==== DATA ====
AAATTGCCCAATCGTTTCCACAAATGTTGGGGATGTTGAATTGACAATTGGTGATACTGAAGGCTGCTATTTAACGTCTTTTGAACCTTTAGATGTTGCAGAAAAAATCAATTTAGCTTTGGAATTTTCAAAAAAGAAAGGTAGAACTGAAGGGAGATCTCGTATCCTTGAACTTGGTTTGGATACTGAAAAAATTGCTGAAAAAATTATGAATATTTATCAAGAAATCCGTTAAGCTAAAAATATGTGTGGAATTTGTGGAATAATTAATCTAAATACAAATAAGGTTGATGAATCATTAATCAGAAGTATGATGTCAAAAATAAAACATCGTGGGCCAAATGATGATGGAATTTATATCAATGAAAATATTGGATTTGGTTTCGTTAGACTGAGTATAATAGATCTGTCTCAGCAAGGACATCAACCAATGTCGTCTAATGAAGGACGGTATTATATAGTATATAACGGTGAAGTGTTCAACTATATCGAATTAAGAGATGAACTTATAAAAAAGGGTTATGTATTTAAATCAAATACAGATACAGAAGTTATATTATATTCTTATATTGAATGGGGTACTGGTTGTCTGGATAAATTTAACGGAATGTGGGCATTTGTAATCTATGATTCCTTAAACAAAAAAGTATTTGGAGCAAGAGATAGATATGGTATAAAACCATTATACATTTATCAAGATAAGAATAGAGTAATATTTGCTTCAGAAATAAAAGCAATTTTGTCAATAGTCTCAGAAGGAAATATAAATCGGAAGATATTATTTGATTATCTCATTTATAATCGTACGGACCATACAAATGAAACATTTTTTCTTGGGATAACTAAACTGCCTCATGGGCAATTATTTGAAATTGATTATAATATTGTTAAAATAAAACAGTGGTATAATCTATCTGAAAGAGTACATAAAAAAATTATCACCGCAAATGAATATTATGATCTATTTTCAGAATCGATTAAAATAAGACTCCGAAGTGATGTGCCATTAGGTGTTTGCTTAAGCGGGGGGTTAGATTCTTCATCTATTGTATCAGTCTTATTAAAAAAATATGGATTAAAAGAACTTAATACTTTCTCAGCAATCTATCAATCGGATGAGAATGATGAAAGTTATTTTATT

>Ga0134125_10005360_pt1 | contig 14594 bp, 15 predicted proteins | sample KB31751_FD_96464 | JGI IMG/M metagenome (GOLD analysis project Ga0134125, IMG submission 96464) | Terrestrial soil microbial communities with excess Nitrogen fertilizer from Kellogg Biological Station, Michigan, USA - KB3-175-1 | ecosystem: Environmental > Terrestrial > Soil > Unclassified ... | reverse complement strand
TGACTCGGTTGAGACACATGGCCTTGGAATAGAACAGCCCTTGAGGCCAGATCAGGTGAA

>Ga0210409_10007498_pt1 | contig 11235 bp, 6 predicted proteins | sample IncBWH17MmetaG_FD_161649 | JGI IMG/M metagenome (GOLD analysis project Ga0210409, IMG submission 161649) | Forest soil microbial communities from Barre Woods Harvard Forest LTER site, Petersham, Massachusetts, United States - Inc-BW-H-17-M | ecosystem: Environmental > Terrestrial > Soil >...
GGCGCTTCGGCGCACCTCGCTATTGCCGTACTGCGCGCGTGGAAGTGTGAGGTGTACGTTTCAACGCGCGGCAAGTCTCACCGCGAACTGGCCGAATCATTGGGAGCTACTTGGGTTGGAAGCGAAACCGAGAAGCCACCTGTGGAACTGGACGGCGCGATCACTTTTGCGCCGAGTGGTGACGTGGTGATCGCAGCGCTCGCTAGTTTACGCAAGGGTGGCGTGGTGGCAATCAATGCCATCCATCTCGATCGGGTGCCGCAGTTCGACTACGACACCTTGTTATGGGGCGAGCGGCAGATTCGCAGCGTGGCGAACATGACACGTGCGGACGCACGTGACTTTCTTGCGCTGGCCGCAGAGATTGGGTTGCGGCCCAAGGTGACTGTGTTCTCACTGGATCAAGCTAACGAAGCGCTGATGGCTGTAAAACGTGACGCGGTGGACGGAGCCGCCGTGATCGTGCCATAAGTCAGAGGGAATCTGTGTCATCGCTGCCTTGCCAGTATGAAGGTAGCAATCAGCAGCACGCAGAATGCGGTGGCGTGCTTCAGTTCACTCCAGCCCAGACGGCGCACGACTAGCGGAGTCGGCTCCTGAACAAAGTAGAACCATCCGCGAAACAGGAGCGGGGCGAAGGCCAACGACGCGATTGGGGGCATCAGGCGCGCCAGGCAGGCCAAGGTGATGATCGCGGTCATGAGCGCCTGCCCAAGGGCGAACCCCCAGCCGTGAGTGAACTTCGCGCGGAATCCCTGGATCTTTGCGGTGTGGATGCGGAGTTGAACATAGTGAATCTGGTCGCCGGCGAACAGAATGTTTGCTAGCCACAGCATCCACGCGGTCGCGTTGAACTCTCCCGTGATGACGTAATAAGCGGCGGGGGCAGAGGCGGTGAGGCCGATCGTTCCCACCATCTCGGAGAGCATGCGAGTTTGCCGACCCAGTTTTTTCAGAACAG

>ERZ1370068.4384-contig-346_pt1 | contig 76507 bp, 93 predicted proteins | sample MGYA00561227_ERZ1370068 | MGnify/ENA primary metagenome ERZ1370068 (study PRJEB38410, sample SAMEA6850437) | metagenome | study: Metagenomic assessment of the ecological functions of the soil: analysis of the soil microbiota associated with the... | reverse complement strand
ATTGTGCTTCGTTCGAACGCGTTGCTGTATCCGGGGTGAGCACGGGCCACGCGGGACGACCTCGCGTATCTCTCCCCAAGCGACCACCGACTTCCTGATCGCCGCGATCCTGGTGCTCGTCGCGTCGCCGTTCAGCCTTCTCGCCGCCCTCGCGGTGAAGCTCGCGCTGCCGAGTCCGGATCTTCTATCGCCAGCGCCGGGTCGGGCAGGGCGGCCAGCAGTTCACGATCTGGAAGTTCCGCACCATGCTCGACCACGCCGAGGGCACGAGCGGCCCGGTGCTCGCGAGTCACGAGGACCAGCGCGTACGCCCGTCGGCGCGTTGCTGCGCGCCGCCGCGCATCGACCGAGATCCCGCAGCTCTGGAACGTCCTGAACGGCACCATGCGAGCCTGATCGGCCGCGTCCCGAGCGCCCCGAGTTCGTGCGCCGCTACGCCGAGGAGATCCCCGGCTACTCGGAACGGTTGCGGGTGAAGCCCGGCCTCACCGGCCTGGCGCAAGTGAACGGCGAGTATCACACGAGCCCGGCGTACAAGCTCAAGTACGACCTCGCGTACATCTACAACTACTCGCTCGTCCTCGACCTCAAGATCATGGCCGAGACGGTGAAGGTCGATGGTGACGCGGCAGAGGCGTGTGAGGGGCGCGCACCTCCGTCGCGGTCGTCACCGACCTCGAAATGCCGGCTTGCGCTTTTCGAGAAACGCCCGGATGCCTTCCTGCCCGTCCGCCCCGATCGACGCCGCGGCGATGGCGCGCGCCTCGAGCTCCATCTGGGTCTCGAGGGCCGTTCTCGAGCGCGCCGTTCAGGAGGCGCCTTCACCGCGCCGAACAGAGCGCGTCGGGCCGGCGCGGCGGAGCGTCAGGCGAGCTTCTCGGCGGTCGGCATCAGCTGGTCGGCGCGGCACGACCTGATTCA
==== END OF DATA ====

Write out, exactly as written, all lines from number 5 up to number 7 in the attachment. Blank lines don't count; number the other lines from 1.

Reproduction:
GGCGCTTCGGCGCACCTCGCTATTGCCGTACTGCGCGCGTGGAAGTGTGAGGTGTACGTTTCAACGCGCGGCAAGTCTCACCGCGAACTGGCCGAATCATTGGGAGCTACTTGGGTTGGAAGCGAAACCGAGAAGCCACCTGTGGAACTGGACGGCGCGATCACTTTTGCGCCGAGTGGTGACGTGGTGATCGCAGCGCTCGCTAGTTTACGCAAGGGTGGCGTGGTGGCAATCAATGCCATCCATCTCGATCGGGTGCCGCAGTTCGACTACGACACCTTGTTATGGGGCGAGCGGCAGATTCGCAGCGTGGCGAACATGACACGTGCGGACGCACGTGACTTTCTTGCGCTGGCCGCAGAGATTGGGTTGCGGCCCAAGGTGACTGTGTTCTCACTGGATCAAGCTAACGAAGCGCTGATGGCTGTAAAACGTGACGCGGTGGACGGAGCCGCCGTGATCGTGCCATAAGTCAGAGGGAATCTGTGTCATCGCTGCCTTGCCAGTATGAAGGTAGCAATCAGCAGCACGCAGAATGCGGTGGCGTGCTTCAGTTCACTCCAGCCCAGACGGCGCACGACTAGCGGAGTCGGCTCCTGAACAAAGTAGAACCATCCGCGAAACAGGAGCGGGGCGAAGGCCAACGACGCGATTGGGGGCATCAGGCGCGCCAGGCAGGCCAAGGTGATGATCGCGGTCATGAGCGCCTGCCCAAGGGCGAACCCCCAGCCGTGAGTGAACTTCGCGCGGAATCCCTGGATCTTTGCGGTGTGGATGCGGAGTTGAACATAGTGAATCTGGTCGCCGGCGAACAGAATGTTTGCTAGCCACAGCATCCACGCGGTCGCGTTGAACTCTCCCGTGATGACGTAATAAGCGGCGGGGGCAGAGGCGGTGAGGCCGATCGTTCCCACCATCTCGGAGAGCATGCGAGTTTGCCGACCCAGTTTTTTCAGAACAG

>ERZ1370068.4384-contig-346_pt1 | contig 76507 bp, 93 predicted proteins | sample MGYA00561227_ERZ1370068 | MGnify/ENA primary metagenome ERZ1370068 (study PRJEB38410, sample SAMEA6850437) | metagenome | study: Metagenomic assessment of the ecological functions of the soil: analysis of the soil microbiota associated with the... | reverse complement strand
ATTGTGCTTCGTTCGAACGCGTTGCTGTATCCGGGGTGAGCACGGGCCACGCGGGACGACCTCGCGTATCTCTCCCCAAGCGACCACCGACTTCCTGATCGCCGCGATCCTGGTGCTCGTCGCGTCGCCGTTCAGCCTTCTCGCCGCCCTCGCGGTGAAGCTCGCGCTGCCGAGTCCGGATCTTCTATCGCCAGCGCCGGGTCGGGCAGGGCGGCCAGCAGTTCACGATCTGGAAGTTCCGCACCATGCTCGACCACGCCGAGGGCACGAGCGGCCCGGTGCTCGCGAGTCACGAGGACCAGCGCGTACGCCCGTCGGCGCGTTGCTGCGCGCCGCCGCGCATCGACCGAGATCCCGCAGCTCTGGAACGTCCTGAACGGCACCATGCGAGCCTGATCGGCCGCGTCCCGAGCGCCCCGAGTTCGTGCGCCGCTACGCCGAGGAGATCCCCGGCTACTCGGAACGGTTGCGGGTGAAGCCCGGCCTCACCGGCCTGGCGCAAGTGAACGGCGAGTATCACACGAGCCCGGCGTACAAGCTCAAGTACGACCTCGCGTACATCTACAACTACTCGCTCGTCCTCGACCTCAAGATCATGGCCGAGACGGTGAAGGTCGATGGTGACGCGGCAGAGGCGTGTGAGGGGCGCGCACCTCCGTCGCGGTCGTCACCGACCTCGAAATGCCGGCTTGCGCTTTTCGAGAAACGCCCGGATGCCTTCCTGCCCGTCCGCCCCGATCGACGCCGCGGCGATGGCGCGCGCCTCGAGCTCCATCTGGGTCTCGAGGGCCGTTCTCGAGCGCGCCGTTCAGGAGGCGCCTTCACCGCGCCGAACAGAGCGCGTCGGGCCGGCGCGGCGGAGCGTCAGGCGAGCTTCTCGGCGGTCGGCATCAGCTGGTCGGCGCGGCACGACCTGATTCA